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Publication Detail
Effectiveness and cost-effectiveness of a novel, group Self-management course for adults with Chronic musculoskeletal pain: Study protocol for a multicentre, randomised controlled trial (COPERS)
  • Publication Type:
    Journal article
  • Publication Sub Type:
    Journal Article
  • Authors:
    Carnes D, Taylor SJC, Homer K, Eldridge S, Bremner S, Pincus T, Rahman A, Underwood M
  • Publication date:
    12/02/2013
  • Journal:
    BMJ Open
  • Volume:
    3
  • Issue:
    1
  • Status:
    Published
Abstract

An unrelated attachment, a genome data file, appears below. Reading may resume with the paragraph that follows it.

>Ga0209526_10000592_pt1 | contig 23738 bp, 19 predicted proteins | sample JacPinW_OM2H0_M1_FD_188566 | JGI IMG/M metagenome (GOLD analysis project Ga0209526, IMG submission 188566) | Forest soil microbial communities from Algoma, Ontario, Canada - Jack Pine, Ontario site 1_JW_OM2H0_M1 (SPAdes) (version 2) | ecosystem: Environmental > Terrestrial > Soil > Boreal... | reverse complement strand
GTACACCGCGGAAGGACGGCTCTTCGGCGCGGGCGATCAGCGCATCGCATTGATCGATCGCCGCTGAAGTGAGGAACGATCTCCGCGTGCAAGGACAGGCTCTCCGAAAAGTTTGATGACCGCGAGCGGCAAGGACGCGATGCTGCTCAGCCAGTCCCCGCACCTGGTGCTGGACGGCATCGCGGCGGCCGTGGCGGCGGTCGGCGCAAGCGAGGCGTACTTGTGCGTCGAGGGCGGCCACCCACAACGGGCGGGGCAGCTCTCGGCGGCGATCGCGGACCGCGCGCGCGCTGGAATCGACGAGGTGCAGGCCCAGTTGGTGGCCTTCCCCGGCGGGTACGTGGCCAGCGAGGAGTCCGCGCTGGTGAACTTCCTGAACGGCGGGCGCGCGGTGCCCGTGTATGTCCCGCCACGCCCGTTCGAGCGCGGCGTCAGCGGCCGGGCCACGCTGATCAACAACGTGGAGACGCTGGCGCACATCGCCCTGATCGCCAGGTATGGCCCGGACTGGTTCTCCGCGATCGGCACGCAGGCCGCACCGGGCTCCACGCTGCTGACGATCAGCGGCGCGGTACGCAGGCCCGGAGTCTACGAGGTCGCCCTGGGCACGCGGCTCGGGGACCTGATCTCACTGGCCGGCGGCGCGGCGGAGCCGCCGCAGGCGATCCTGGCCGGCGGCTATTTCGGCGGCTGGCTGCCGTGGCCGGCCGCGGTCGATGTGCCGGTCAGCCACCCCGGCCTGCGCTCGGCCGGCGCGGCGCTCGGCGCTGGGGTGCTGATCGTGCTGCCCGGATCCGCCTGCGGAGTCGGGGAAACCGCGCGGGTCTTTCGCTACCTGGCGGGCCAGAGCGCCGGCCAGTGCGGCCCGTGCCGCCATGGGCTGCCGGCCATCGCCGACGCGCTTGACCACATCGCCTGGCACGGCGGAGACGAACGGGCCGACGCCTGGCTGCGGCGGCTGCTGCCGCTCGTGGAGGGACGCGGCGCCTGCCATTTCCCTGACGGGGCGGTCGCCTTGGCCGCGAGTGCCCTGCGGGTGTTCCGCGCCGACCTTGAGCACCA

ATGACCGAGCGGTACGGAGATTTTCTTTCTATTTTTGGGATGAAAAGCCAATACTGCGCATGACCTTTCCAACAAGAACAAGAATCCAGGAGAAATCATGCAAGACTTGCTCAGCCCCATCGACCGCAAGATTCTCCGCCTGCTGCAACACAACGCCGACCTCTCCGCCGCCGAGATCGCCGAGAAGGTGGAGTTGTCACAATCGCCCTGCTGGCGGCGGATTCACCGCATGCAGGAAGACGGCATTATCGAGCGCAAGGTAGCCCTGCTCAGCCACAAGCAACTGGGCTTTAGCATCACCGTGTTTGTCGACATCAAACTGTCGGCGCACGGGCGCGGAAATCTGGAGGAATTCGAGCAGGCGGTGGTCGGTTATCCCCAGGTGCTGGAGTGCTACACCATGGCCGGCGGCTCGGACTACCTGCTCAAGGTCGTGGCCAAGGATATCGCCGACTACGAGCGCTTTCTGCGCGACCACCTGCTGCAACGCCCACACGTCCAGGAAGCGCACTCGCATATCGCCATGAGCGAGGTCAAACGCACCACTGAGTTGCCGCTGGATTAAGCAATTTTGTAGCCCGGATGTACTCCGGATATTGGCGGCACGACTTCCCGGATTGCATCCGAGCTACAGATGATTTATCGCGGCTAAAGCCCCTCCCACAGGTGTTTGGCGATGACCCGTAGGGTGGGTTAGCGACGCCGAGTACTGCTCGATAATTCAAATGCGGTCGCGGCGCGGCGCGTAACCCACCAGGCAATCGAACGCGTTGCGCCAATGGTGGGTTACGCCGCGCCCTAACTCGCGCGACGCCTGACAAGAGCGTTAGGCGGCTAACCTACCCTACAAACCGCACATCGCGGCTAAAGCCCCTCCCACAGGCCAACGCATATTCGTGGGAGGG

Introduction: Chronic musculoskeletal pain is a common condition that often responds poorly to treatment. Self-management courses have been advocated as a non-drug pain management technique, although evidence for their effectiveness is equivocal. We designed and piloted a self-management course based on evidence for effectiveness for specific course components and characteristics. Methods/analysis: COPERS (coping with persistent pain, effectiveness research into self-management) is a pragmatic randomised controlled trial testing the effectiveness and cost-effectiveness of an intensive, group, cognitive behavioural-based, theoretically informed and manualised self-management course for chronic pain patients against a control of best usual care: a pain education booklet and a relaxation CD. The course lasts for 15 h, spread over 3 days, with a -2 h follow-up session 2 weeks later. We aim to recruit 685 participants with chronic musculoskeletal pain from primary, intermediate and secondary care services in two UK regions. The study is powered to show a standardised mean difference of 0.3 in the primary outcome, pain-related disability. Secondary outcomes include generic health-related quality of life, healthcare utilisation, pain self-efficacy, coping, depression, anxiety and social engagement. Outcomes are measured at 6 and 12 months postrandomisation. Pain self-efficacy is measured at 3 months to assess whether change mediates clinical effect. Ethics/dissemination: Ethics approval was given by Cambridgeshire Ethics 11/EE/046. This trial will provide robust data on the effectiveness and cost-effectiveness of an evidence-based, group self-management programme for chronic musculoskeletal pain. The published outcomes will help to inform future policy and practice around such self-management courses, both nationally and internationally.
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